But given that the drive for munchkinism is a part of role-playing gaming, there are a few games that allow this kind of thing. You can engage in munchikiny behavior in these games without ruining everyone’s fun. Some of those games are quite comical, Tales of the Floating Vagabond, for example. Some of those games are serious but few people take them seriously, Rifts being the best instance of that kind of game. And some work so well that you can create a starting character able to understand the cosmic forces of life and death so well he can create life or unravel it, with a thought, and this still isn’t so god-like that you trample all over everyone’s fun.

The first game I ever ran into that did that, was Mage. Back then it was called Mage: The Ascension. Since then a new version has come out, Mage: The Awakening, that allows the mages to work even more types of transcendental magical powers, and to be from even a wider variety of ornate occult traditions. The new version also changes the goals of the heroes and the main villains they face. In Mage, the players create wizard characters that wield such ridiculous god-like power that they actually have to worry about breaking reality, or falling off of it. Why this works as the premise of a role-playing game is because the villains have the same abilities that the heroes do. If the players want to create characters so powerful that they understand time and space in such inhuman ways that they can instantly teleport anywhere on the planet or even back in time up to a day, that’s fine, but when the heroes get there, don’t expect that the villains will not be able to follow. In fact, expect that the villains will have been there first, up to a day ago, and they set up a trap so devilish that just getting home with one’s sanity intact will be an exciting accomplishment.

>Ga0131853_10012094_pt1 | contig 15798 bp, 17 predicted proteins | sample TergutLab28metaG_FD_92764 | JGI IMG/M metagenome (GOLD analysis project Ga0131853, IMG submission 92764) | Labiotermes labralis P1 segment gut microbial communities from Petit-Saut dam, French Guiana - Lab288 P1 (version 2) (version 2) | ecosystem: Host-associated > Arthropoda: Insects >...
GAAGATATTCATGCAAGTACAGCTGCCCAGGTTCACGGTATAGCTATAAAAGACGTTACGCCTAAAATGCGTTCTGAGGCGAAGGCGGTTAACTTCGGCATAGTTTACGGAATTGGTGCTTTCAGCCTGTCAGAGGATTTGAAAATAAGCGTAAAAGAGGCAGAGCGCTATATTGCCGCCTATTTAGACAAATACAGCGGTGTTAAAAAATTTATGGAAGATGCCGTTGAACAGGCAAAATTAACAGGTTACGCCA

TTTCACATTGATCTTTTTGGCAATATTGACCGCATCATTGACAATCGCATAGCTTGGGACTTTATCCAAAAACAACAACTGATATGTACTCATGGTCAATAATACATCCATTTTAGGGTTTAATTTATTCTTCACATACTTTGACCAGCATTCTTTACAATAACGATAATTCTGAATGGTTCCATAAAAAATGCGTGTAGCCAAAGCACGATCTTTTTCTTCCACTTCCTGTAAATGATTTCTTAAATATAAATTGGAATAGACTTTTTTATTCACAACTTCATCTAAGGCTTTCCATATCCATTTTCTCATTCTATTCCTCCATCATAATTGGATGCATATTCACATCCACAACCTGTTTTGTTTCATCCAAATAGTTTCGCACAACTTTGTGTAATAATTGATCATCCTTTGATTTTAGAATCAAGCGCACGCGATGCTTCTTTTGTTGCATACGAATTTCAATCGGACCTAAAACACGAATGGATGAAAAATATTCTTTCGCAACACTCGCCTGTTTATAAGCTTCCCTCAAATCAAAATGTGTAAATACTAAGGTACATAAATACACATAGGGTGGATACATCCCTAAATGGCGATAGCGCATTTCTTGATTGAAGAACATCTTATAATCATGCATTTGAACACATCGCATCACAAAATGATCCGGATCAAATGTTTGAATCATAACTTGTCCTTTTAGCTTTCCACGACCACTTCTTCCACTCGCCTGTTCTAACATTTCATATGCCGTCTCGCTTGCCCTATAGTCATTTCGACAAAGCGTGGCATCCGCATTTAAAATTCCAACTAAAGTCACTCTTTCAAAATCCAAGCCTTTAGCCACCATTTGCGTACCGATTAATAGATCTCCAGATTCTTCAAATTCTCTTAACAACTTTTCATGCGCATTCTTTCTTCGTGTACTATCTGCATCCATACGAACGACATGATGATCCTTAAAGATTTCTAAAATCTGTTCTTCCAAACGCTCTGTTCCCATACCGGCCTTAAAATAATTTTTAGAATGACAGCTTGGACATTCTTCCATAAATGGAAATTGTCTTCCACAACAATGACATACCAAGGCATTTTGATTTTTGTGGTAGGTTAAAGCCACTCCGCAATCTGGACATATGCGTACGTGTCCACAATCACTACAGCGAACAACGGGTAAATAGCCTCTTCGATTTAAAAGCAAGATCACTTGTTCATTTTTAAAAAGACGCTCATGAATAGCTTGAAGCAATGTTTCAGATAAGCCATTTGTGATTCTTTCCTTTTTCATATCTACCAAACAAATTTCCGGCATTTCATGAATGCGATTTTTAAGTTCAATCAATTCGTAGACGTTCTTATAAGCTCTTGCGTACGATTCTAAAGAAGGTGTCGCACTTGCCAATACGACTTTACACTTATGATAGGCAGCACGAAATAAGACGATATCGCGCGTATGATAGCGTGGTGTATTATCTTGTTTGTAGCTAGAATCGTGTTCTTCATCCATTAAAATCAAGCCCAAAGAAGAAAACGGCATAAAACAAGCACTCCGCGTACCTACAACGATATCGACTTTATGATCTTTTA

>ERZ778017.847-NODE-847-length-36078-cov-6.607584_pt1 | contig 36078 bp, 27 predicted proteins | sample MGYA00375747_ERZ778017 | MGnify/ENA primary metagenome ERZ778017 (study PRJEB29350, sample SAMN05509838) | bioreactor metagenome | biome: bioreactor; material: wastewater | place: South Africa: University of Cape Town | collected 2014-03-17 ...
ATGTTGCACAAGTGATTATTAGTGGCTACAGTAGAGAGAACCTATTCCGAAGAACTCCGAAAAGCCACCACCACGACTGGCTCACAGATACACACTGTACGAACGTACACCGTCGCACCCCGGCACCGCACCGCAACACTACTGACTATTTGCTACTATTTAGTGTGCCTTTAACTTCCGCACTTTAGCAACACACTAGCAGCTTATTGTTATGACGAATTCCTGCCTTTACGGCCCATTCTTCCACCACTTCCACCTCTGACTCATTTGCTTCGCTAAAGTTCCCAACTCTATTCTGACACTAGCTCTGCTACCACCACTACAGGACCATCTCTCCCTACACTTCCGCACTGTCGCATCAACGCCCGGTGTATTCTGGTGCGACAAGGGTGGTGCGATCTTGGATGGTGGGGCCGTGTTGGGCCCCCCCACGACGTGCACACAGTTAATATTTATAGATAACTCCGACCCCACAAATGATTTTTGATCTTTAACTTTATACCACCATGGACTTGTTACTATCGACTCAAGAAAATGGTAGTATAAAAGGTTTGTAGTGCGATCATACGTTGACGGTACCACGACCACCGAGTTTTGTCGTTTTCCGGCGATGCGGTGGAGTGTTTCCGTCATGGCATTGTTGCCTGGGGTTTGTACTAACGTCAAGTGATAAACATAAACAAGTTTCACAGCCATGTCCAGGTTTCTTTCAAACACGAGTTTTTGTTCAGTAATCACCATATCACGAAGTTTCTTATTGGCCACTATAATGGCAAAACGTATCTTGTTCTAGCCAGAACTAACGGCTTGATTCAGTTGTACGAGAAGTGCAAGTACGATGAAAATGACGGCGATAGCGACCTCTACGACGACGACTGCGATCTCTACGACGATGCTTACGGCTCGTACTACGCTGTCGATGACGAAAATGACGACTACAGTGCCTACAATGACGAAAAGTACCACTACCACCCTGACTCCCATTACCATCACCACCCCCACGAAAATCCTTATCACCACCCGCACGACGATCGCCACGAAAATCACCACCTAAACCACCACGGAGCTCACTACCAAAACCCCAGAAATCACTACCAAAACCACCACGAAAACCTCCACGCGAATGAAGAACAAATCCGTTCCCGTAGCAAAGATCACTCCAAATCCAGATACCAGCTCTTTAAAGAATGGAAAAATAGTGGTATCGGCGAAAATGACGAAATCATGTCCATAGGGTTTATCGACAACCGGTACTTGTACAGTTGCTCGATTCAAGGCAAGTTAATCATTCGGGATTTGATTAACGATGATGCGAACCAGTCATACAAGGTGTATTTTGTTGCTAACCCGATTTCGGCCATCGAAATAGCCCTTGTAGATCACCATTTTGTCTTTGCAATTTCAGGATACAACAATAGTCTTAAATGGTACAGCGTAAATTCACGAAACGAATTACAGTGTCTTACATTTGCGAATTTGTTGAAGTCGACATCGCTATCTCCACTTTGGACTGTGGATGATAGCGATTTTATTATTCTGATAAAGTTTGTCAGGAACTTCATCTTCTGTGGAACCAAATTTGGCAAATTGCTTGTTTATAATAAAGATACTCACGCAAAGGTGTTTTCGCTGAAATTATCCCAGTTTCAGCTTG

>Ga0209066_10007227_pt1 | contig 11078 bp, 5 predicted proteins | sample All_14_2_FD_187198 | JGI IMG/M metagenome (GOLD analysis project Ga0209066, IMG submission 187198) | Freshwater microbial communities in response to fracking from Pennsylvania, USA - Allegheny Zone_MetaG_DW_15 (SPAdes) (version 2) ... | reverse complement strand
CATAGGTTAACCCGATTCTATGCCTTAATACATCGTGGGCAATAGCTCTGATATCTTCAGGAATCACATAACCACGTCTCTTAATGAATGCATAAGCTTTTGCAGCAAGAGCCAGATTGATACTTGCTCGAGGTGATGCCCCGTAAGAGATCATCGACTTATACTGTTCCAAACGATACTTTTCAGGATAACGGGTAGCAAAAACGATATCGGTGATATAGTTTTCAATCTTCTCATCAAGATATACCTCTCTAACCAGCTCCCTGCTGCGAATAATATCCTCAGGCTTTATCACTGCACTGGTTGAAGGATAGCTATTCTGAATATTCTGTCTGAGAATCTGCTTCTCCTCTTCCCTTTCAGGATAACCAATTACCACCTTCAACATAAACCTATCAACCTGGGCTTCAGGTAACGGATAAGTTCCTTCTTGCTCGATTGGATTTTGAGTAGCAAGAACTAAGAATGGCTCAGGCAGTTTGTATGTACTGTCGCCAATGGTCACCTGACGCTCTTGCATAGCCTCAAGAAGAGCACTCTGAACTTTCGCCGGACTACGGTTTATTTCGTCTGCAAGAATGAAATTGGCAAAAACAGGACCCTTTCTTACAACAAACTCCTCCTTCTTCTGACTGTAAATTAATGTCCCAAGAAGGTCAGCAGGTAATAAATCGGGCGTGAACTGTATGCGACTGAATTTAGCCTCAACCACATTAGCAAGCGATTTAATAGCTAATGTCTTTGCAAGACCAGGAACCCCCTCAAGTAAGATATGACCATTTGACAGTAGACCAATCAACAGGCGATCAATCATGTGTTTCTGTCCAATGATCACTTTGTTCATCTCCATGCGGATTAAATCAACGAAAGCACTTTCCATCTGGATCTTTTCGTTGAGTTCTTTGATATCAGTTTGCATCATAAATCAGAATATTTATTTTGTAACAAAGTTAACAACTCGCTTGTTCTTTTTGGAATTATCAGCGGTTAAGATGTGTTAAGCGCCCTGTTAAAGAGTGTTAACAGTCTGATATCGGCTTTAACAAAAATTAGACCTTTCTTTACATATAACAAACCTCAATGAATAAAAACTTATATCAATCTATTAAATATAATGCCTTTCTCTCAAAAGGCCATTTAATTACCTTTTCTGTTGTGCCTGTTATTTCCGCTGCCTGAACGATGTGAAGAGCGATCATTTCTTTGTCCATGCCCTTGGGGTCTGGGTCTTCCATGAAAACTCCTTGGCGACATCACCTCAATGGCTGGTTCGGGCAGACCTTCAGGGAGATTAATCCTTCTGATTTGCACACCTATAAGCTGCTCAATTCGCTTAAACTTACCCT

The one problem with Mage was that it was, and the new version still is, a pretty normal RPG. You create a character that has Strength and Dexterity and Intelligence. Then you decide on your character’s skills. It’s tedious and plays almost no part in how the game is actually played. It is played like a paranoid free for all between two factions who can control reality in ways that threaten to break it. In fact, the whole business of dice rolls in the game was a bit odd, because getting past an obstacle was often the result of carefully and deviously escaping a trap or devising a solution that the PCs spring at the last instant. The excitement that comes into most RPGs, of “Did my ax stop the orc?” or “Did I hit the target?” or “Does the gangster believe us?” seldom plays a real part in Mage. The excitement in Mage comes from the players finding new and more powerful ways that the heroes can work together to ruin the game master’s carefully crafted plot to drive the heroes insane, drop them from reality into some other dimension, ruin reality for them, or kill them.

And evidently, I’m not the only person who felt this way. Recently, a friend has shown me a couple of games that allow one to play the same type of game as Mage, but without all the fiddly bits that got in the way and really seemed left over from another game. And these are actually kind of exciting to me. These are the kinds of games I would love to play.